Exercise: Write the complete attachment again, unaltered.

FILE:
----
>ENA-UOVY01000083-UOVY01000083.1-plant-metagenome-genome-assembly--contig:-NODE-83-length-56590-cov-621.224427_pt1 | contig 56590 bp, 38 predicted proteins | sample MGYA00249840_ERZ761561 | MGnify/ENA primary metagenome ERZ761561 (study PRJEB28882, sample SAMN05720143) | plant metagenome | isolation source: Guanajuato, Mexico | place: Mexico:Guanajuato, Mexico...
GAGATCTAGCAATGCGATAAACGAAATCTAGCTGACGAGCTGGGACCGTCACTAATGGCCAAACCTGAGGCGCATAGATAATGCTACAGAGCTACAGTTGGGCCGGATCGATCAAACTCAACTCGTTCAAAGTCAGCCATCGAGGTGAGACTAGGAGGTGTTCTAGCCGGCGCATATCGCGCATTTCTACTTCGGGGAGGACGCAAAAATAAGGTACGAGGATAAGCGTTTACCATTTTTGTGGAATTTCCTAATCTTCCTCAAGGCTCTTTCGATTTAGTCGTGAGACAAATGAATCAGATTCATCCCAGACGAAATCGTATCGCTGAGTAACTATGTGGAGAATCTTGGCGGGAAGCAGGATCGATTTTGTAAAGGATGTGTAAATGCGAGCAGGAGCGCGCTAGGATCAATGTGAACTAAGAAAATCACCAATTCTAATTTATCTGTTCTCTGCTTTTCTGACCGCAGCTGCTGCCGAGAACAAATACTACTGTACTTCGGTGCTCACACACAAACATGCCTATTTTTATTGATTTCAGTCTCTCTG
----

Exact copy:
>ENA-UOVY01000083-UOVY01000083.1-plant-metagenome-genome-assembly--contig:-NODE-83-length-56590-cov-621.224427_pt1 | contig 56590 bp, 38 predicted proteins | sample MGYA00249840_ERZ761561 | MGnify/ENA primary metagenome ERZ761561 (study PRJEB28882, sample SAMN05720143) | plant metagenome | isolation source: Guanajuato, Mexico | place: Mexico:Guanajuato, Mexico...
GAGATCTAGCAATGCGATAAACGAAATCTAGCTGACGAGCTGGGACCGTCACTAATGGCCAAACCTGAGGCGCATAGATAATGCTACAGAGCTACAGTTGGGCCGGATCGATCAAACTCAACTCGTTCAAAGTCAGCCATCGAGGTGAGACTAGGAGGTGTTCTAGCCGGCGCATATCGCGCATTTCTACTTCGGGGAGGACGCAAAAATAAGGTACGAGGATAAGCGTTTACCATTTTTGTGGAATTTCCTAATCTTCCTCAAGGCTCTTTCGATTTAGTCGTGAGACAAATGAATCAGATTCATCCCAGACGAAATCGTATCGCTGAGTAACTATGTGGAGAATCTTGGCGGGAAGCAGGATCGATTTTGTAAAGGATGTGTAAATGCGAGCAGGAGCGCGCTAGGATCAATGTGAACTAAGAAAATCACCAATTCTAATTTATCTGTTCTCTGCTTTTCTGACCGCAGCTGCTGCCGAGAACAAATACTACTGTACTTCGGTGCTCACACACAAACATGCCTATTTTTATTGATTTCAGTCTCTCTG